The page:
“I didn’t want to move up a weight at all,” admitted Barrett. “Everyone said, ‘Move up a weight you’re struggling to make weight’, when the truth was that I honestly preferred the hard work of stripping down to the weight. When you have to work hard to make the weight you are properly in the zone. You get stripped and ripped. Carrying that extra few pounds I felt strong, but it wasn’t natural. I was mentally strong but not physically strong if you know what I mean? 

“At 10 stone, I knew I had all the advantages, like Ricky Hatton does at light-welter, but at welterweight I didn’t have them. At welterweight, Ricky doesn’t have it, either. He beat Kostya Tszyu at light-welterweight with his strength but just look at him in his fights at welterweight. Certain weight categories suit you and you have to stay in them. You can move up and make millions but once you move up in weight you lose that strength.” 

A loss against Manning Galloway in 1992, a fight in which the stylistic approaches favoured the southpaw title holder, was later followed by a loss for the British welterweight title, which came on points versus Delroy Bryan in 1993. 

“It wasn’t [just] the strength, it was the fact it was not right for me. I trained hard for the welterweight fights but there was something missing. I had to train extremely hard to make light-welterweight, extremely hard. Skipping in saunas and all that to shift pounds [as was the case prior to the win over Willis] — that to me was part of the training. It wasn’t right for me if I didn’t have to train like that. Does that sound mad? At welterweight, I was already there [at the weight] and would come into training two pounds over the weight — this is nothing for someone like me— and I had more impact at the lower weight.” 

Thrown into the mix was the fact that the Galloway fight was called off several times. Barrett felt then, as now, that Galloway used the delays to deflate Barrett and work on a way to defuse his style.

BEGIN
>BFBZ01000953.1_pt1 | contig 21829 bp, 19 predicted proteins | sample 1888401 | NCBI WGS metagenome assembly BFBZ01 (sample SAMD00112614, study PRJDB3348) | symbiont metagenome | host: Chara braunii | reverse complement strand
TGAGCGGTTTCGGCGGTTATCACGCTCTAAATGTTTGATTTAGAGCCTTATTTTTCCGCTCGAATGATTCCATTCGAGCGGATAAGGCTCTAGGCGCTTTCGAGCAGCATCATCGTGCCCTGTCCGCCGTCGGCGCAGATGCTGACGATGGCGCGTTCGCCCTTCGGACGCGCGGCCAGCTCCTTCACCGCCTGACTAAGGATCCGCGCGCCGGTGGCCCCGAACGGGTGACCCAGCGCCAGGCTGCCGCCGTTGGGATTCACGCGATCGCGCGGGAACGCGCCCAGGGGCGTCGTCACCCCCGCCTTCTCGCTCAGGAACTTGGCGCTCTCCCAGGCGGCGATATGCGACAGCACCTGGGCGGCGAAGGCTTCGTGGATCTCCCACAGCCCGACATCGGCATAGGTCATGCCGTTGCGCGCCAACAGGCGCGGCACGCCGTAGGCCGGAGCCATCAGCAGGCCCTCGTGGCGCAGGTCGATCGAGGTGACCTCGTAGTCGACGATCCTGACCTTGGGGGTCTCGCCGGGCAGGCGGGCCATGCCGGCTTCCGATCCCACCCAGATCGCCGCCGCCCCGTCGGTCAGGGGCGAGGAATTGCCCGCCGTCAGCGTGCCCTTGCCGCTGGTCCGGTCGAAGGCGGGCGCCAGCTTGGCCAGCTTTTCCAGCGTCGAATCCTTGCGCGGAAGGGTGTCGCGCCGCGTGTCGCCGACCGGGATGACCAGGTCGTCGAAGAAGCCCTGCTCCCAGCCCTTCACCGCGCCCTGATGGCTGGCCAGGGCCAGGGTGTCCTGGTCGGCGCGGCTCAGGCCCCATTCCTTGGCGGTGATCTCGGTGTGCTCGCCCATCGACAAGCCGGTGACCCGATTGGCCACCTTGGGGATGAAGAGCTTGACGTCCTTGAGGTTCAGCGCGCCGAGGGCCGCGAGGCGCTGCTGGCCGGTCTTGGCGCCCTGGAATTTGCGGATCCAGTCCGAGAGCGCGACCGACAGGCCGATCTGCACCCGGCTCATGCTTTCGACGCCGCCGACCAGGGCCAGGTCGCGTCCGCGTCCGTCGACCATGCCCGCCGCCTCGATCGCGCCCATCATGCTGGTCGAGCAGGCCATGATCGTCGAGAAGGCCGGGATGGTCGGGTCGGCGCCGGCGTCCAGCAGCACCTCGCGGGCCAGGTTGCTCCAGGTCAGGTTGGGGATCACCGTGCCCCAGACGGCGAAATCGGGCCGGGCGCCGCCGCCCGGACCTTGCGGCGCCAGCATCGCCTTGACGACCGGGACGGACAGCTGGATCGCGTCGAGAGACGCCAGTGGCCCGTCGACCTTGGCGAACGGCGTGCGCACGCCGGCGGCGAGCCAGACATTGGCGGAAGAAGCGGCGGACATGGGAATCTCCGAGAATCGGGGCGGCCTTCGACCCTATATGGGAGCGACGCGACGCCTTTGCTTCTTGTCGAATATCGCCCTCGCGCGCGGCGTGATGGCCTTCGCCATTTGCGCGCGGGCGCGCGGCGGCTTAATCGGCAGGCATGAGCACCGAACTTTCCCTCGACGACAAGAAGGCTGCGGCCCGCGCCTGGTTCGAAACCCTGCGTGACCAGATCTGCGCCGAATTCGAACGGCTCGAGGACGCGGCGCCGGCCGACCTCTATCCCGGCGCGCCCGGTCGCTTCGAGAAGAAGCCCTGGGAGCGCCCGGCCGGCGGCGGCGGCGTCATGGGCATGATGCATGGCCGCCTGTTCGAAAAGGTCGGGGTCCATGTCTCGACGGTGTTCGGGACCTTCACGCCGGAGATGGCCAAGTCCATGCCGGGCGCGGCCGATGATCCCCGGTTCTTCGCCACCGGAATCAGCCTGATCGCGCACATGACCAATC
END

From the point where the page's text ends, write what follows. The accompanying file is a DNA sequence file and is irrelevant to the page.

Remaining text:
“First time I was supposed to fight Galloway I would have knocked him out,” insisted Barrett. “I was down to fight him three times. One time it was [cancelled] bang on the press conference. Imagine, you’re at your press conference waiting to fight for the world title. You have your meal and are getting ready for the biggest fight of your life only to get told, ‘The fight is off’. I was like: ‘What do you mean the fight’s off?’  

“The guy had to go back to America — I think his brother got shot or something like that [Galloway cited gastroenteritis as the reason for the delay]. It was hard. Do you know how demoralising it feels? You’ve done all that hard work and it is now your time. You’ve got the papers, the news and all the people saying, ‘Barrett is going to get his title fight’, and next thing you know ‘Boom’ — the fight is cancelled. 

“I fought Mike Johnson [instead, in 1991] but my mind was gone out of it [Barrett was hurt badly in round one before finishing his opponent with a left hook off the ropes in round two]. I didn’t want to even be in the ring that night. They asked me if I wanted to fight and I just [shrugs]. It ain’t no world title fight. It doesn’t mean anything. I wasn’t even bothered about getting the payday by then. When it was all about the payday, I would have cared, but by now it was now about the title and I wasn’t interested [in the non-title bout] but had to take the fight to stay busy.” 

When they did finally fight, Galloway proved what many had suspected about Barrett. Less effective as a mover, Barrett would land his shots after using movement to lure his opponent forward, setting traps for his opponents to walk into. Pat could box on the move to an extent, but he could not box as effectively against movers. Galloway lived up to his nickname of ‘The Spoiler’ and defused the challenger with his lateral movement. Sometimes dropping his gloves in frustration, Barrett could not set himself for his shots and never looked like winning the fight. 

A few weeks later, Barrett told me that one of the things that bothered him the most about the defeat was that it took place on his home turf in front of his friends and family. “Everyone was there,” he said. “I remember thinking that I’d lost in front of all the people I knew. For me, one of the best things about fighting was after the fight when you’d go out and see everyone. That was a big thing for me so losing in that way was really hard to take.” 

In Part Two, Barrett breaks down his KO power, reviews his earlier fights and talks about how he thinks he would have done in a fight with Chavez.

Main image: Fiona Hanson/PA Archive/PA Images.